AMA Says Not Calling to Cancel Your Appointment Causes Cancer, AIDS
Chicago, IL (AP) – The American Medical Association, the nation’s oldest and largest professional group for physicians, released new recommendations for patients, under which failing to call to cancel an appointment the patient knows he will miss is a risk factor in cancer and other horrible diseases.
Jeremy A. Lazarus, the president of the American Medical Association, told reporters at a press conference that the organization felt compelled to issue new recommendations after a review of statistics showed a dangerous disregard on the part of patients for the physicians and other patients.
“It’s not only cancer,” Lazarus warned. “Failing to give a reasonable amount of warning that you’re not going to show up to your appointment not only puts you at risk of enmity from doctors and fellow patients; it also means you’re more likely to contract, uh, cancer, herpes, syphilis, measles, smallpox, AIDS, meningitis, and it makes you, uh…yeah, it makes you seven times more likely to catch a bad case of the flu.”
He also pointed to data showing that people who neglected to inform their doctor they would be missing the scheduled appointment were twice as likely to be bludgeoned to death by other patients using rolled-up copies of U.S. News and World Report from the waiting room.
It is unclear what percentage of Americans are no-shows for medical appointments, but the AMA released data regarding the populous states of California, New York, Texas and Florida, showing that of the approximately 19,000 missed appointments in 2011 in those states, nearly 40% were not preceded by a phone call or message alerting the medical practice or staff of the impending absence; of those patients, the AMA eagerly anticipates upwards of 80% will suffer mightily from gonorrhea, mumps, shingles, lupus, sexual dysfunction, gastric ulcers, and several other diseases they haven’t thought of yet.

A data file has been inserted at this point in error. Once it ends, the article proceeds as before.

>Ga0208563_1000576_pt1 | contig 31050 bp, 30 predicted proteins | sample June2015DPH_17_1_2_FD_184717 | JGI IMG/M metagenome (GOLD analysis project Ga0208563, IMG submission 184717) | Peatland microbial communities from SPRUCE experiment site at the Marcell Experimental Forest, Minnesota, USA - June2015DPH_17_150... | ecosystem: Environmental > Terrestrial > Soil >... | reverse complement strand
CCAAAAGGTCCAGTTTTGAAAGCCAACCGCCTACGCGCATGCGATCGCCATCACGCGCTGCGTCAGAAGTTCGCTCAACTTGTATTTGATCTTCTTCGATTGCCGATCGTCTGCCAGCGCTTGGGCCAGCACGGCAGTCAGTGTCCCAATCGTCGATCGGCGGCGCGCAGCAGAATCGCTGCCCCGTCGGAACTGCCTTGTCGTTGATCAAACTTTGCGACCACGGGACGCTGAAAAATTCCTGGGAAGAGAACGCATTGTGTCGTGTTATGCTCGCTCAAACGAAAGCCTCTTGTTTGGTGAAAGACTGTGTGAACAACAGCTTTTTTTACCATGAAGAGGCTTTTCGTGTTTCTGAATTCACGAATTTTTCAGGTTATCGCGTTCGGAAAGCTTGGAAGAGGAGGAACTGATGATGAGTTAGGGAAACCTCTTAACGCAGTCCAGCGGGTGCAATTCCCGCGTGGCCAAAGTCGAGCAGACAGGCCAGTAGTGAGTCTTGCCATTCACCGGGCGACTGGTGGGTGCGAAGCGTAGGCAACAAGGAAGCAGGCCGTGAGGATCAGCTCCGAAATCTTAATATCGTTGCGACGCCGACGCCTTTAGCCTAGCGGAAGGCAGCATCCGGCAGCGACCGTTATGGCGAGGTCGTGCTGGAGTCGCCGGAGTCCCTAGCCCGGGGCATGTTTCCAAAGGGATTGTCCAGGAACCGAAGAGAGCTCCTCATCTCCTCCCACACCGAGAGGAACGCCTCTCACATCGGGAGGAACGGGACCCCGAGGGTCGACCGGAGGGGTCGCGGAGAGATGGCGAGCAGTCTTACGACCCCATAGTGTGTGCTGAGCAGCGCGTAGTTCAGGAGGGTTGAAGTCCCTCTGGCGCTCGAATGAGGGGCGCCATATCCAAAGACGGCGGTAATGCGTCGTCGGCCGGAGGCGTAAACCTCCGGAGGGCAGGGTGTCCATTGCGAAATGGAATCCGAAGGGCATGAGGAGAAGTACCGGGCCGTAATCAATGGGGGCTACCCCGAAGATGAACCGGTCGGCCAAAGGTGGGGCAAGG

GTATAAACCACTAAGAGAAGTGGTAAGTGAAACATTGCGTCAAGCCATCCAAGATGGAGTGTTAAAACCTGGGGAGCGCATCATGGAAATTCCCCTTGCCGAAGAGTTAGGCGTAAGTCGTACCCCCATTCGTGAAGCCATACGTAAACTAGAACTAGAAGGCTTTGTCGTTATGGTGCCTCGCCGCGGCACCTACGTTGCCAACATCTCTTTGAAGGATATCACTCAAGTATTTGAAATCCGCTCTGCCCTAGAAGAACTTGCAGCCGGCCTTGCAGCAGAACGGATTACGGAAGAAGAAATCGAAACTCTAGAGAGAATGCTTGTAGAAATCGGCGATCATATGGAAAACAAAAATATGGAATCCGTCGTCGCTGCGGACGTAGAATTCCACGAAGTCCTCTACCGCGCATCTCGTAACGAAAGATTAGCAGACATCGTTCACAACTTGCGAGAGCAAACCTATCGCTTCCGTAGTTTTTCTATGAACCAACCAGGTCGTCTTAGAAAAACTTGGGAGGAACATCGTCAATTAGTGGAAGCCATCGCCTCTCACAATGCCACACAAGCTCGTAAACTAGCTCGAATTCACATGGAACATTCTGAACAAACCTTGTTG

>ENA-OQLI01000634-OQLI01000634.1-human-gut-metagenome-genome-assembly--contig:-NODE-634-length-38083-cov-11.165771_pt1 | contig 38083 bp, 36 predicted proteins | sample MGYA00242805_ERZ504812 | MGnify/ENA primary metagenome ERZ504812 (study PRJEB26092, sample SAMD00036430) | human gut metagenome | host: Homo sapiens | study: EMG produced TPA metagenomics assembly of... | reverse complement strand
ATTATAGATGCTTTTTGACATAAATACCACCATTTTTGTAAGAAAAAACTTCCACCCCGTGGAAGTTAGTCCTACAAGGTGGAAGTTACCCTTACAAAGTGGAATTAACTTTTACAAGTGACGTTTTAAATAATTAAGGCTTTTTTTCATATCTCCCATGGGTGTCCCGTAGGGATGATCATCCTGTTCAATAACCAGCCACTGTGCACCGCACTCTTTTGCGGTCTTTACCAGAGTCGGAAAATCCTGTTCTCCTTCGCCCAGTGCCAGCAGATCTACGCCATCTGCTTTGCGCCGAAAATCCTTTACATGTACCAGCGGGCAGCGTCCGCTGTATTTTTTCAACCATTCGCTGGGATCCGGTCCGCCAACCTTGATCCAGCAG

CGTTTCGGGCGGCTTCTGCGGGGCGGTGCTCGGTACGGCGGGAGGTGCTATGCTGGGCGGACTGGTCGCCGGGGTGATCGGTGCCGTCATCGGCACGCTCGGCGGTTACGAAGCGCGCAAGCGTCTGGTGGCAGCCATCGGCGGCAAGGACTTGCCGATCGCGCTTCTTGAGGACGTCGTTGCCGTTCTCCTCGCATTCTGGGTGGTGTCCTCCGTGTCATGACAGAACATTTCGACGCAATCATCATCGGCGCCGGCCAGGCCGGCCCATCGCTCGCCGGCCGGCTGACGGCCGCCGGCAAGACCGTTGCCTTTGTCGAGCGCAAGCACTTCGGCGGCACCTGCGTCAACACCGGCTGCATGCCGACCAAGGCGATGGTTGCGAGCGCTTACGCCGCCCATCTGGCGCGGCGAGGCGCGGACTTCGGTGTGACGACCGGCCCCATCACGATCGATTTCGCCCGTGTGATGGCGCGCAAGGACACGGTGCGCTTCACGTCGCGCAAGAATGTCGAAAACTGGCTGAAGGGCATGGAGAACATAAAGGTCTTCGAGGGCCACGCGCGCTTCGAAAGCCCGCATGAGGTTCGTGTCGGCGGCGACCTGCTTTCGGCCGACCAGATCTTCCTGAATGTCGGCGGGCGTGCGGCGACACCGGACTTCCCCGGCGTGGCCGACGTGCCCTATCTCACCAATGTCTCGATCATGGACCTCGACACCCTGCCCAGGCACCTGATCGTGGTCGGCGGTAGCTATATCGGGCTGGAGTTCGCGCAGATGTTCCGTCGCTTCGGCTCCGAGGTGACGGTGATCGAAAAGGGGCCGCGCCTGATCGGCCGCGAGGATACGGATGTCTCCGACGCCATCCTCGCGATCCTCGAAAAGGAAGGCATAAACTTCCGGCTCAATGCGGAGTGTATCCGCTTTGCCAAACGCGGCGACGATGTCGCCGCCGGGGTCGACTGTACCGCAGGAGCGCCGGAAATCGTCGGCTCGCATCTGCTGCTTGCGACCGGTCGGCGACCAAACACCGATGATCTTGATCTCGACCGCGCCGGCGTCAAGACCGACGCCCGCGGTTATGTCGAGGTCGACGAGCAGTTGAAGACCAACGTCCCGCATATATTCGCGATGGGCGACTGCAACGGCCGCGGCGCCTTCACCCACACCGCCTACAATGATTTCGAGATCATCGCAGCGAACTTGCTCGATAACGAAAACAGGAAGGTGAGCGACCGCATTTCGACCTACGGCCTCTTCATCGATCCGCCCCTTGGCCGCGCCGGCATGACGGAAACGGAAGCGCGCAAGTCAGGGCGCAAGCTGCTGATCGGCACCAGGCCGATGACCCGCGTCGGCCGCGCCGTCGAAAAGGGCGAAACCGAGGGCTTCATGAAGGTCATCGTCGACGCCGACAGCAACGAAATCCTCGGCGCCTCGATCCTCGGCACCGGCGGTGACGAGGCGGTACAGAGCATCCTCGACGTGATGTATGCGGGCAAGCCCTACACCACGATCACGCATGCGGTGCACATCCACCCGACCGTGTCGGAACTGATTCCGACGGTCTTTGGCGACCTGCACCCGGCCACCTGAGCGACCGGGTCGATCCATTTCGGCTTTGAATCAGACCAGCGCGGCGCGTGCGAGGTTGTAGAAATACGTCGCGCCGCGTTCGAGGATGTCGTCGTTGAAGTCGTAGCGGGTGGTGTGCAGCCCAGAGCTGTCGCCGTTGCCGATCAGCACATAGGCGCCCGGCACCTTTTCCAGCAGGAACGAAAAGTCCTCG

“Calling ahead is one of the pillars of preventive medicine, which is what modern patient care is all about,” says Stephanie Siegel, a cardiologist at Mount Sinai Medical Center in New York. “In the early years, physicians would focus more on treating existing conditions, but over the last century, we’ve shifted, fortunately, to a greater focus on preventing things from going wrong in the first place. Patients who disregard the basics of avoiding the risks have only themselves to blame” when a truck full of infected needles falls on them from a rooftop, she noted.
Patient groups welcomed the new AMA guidelines, praising the calling-ahead provision as a life-saving measure. “This AMA recommendation is an important step in making the period before a scheduled medical visit a safer experience for everyone,” said Nancy Davenport-Ennis, Co-Founder and CEO of the Patient Advocacy Foundation. “It’s been a long time coming, and unfortunately, too many patients have been ill-informed regarding the long- and short-term dangers of not calling ahead, but with the American Medical Association’s unequivocal stance on the matter, we can now work on actually getting people the care they need when they need it, assuming they prefer not to come down with dysentery, Huntington’s Disease, multiple sclerosis, hypertension and maybe even a nasty case of flesh-eating bacteria.”
The AMA guidelines are not unprecedented in the industry. Just last year the American Dental Association issued similar recommendations, focusing instead on lateness. Patients who arrived less than five minutes before the scheduled appointment time were six times as likely to suffer jabs in the gums from sharp implements.
Please Like Mightier than the Pen on Facebook, where, we solemnly promise, you will not be jabbed in the gums with sharp implements. At least not today.